Why there are even websites like this one that devote considerable attention to it.

Compare this to Korea, Malaya, Suez, Borneo, Aden, Dhofar, etc.
 
#17
I work in the HSE dept of a large oil company where HSE rules. To be fair most of the HSE supervisors here are solid level headed guys who dont go around cutting plugs off kettle leads because they haven't been inspected. But they do reduce the risks to people working on the project - and we have a lot of staff.

A few years ago on another project and with a different company I had a 250 lb phosporus incendiary bomb to deal with on the construction site of a gas cracking plant. I produced a detailed plan for dealing with it but the plan was rejected by the HSE department manager on the basis that my routes in and out were too close to the hazardous object.....! Pillock.

Those days are fading now and if anyone thinks that health and safety is all bol locks, just think back to the early days of North sea oil exploration. In those days the accident rate was horrendous. But over the years, the risks were assessed and mitigated. Now the accident rate is miniscule compared to what it was. But we won the battle for oil.

One of the more frustrating things I hear are the cries of the, frankly, f ucking idle, who tell me they didnt do something "cos of safety innit", meaning that they were too bone idle to think a situation through and make a simple risk assessment before deciding to sit on their backsides and procrastinate.

Equally frustrating but more dangerous are those who do something which goes, in many cases, horribly wrong and tell me afterwards that they "took a calculated risk", meaninhg that they just took a chance.

In the UK today the courts have served the country appallingly badly in managing, through sheer greed, to twist common logic to the extent that in a recent case in Hampshire, the county council was held liable for a stolen car that had been abandoned on an unlit cycle path in the middle of nowhere at 0400 in the morning. A pis sed up Irishman going home on his bicycle from a drinking session ran into the car and broke a collar bone. He was awarded 4000 quid in damages. The legal expenses for the case were around 6000 quid, involving medical and surgical specialists, therapists, solicitors and barristers.....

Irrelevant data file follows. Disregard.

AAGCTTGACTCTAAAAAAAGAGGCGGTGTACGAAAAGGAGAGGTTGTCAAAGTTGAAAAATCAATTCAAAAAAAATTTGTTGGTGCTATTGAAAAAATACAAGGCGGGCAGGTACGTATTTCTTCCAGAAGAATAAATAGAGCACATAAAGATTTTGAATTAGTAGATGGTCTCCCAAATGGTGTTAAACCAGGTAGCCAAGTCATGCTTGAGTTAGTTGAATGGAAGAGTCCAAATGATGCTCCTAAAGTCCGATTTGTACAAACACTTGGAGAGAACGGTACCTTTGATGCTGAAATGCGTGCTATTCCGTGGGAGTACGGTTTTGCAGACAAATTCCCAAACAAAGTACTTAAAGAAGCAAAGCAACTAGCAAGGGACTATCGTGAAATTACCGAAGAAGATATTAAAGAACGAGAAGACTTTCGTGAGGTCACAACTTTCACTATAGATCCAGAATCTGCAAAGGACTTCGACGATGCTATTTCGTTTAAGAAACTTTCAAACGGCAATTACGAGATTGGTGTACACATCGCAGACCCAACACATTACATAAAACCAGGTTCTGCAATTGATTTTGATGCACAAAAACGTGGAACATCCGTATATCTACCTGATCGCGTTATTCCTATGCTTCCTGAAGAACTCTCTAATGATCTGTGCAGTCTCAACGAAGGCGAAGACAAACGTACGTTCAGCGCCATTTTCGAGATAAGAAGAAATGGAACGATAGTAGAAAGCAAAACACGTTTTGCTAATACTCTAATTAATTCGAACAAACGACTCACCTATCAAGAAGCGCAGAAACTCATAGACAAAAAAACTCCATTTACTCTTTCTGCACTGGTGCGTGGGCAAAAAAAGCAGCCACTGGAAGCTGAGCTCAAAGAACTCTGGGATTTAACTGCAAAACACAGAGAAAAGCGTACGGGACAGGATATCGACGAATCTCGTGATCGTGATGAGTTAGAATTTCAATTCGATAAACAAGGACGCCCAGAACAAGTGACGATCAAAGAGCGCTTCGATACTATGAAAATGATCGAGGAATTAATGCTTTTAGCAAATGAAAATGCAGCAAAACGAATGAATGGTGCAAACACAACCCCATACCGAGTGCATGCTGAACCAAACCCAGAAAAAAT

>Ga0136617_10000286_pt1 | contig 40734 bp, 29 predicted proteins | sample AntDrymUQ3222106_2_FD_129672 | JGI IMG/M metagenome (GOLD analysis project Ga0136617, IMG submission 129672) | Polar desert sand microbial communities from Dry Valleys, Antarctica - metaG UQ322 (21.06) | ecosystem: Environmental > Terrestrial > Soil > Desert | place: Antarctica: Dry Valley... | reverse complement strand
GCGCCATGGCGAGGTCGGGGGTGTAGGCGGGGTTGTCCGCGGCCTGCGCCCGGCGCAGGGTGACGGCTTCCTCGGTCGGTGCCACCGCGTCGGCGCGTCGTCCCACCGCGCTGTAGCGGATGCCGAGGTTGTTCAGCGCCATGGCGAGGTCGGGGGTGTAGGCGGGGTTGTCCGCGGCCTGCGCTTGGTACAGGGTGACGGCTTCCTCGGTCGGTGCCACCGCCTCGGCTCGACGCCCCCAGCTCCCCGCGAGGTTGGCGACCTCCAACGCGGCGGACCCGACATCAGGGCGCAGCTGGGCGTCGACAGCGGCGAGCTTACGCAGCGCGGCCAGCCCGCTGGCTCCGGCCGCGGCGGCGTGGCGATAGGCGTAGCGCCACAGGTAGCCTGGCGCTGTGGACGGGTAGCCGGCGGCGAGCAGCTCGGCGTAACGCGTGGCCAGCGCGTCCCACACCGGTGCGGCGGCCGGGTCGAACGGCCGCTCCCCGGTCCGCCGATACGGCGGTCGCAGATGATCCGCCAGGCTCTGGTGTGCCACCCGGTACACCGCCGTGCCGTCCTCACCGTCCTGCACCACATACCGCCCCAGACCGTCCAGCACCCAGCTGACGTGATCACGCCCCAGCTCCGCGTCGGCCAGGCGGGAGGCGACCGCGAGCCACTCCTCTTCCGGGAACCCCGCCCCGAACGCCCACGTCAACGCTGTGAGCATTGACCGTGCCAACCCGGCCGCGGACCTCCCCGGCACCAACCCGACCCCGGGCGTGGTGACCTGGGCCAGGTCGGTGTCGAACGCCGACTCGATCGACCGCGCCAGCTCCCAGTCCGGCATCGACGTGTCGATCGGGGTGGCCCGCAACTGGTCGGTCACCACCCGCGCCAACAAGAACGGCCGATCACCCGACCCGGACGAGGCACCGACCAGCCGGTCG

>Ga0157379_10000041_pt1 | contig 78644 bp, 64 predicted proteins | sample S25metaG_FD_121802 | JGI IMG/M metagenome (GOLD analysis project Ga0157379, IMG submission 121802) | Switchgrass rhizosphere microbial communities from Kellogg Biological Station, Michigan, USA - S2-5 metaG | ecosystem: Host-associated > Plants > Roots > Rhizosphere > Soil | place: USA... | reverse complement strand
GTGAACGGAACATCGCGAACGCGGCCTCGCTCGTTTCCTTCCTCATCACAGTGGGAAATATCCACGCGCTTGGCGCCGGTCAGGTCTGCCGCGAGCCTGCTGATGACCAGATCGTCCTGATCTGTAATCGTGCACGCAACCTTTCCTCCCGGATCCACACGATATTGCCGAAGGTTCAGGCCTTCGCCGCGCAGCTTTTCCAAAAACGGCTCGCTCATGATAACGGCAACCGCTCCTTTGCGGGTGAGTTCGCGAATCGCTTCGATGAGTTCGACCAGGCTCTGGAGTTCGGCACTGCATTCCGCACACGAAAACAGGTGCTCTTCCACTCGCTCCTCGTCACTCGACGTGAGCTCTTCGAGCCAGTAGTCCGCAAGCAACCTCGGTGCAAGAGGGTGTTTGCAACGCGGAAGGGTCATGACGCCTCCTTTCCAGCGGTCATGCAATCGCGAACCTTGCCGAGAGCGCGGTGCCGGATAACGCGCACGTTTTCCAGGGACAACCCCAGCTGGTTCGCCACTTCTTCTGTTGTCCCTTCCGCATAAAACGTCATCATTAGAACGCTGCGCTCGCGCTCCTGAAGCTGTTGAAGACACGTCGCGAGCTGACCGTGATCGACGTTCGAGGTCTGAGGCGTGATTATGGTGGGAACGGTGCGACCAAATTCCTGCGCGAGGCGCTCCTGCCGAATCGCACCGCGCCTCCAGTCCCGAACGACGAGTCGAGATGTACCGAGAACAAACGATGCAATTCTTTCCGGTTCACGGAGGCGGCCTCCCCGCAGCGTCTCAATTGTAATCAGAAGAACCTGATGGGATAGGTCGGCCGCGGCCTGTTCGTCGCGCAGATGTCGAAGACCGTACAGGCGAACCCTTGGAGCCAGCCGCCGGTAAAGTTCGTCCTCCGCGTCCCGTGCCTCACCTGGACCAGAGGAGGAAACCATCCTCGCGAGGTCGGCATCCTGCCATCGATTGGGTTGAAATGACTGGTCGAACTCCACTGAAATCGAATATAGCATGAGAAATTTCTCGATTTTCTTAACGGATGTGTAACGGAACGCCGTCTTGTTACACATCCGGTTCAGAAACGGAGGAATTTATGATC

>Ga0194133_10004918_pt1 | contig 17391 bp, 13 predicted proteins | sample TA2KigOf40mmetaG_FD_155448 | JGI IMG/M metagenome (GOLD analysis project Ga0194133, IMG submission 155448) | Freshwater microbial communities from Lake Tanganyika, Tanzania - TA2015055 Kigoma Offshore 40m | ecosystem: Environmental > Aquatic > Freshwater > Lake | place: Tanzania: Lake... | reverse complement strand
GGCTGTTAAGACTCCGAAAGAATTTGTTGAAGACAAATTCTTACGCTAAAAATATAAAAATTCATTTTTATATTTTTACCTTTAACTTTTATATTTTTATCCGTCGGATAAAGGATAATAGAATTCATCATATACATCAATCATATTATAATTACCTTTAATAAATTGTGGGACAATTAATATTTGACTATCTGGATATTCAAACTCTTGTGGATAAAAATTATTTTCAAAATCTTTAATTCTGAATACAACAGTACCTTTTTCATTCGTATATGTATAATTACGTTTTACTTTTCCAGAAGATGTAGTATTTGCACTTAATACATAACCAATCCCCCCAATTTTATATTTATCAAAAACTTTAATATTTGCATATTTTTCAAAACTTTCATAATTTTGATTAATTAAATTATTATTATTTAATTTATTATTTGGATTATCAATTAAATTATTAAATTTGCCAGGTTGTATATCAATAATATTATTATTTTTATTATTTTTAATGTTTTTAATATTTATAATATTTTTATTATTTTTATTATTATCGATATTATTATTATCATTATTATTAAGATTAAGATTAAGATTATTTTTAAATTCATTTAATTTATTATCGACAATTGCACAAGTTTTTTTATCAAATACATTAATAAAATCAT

"Losing the war" if it is lost will be more about political weakness and stupidity than a distaste for risk - that and a government whose motivation is weak, based as it is on an uncertain reasoning. What is the real motivation for the war? In days gone by the British Empire was built by all kinds of people, scholars, adventurers, soldiers, peasants to name but a few. But all were driven by a common goal, glory and riches (or in most cases, just survival in a harsh world). The government of the day supported this outward striving because the more territorial gains, the more income in taxes and revenues, from exports and natural resources etc.

Nowadays the choices are not quite so stark. Victorian times: Join the army for sixpence a day and see the world , kill and suppress Johnny Foreigner, maybe get rich, but anyway get away from drudgery and starvation at home. Or, nowadays: Bugger that. I got my dole money, it aint much but its a few beers and if she gets pregnant we got a few more bob coming in from welfare and its not our fault, we are victims of the recession / the education system / pick a reason, innit.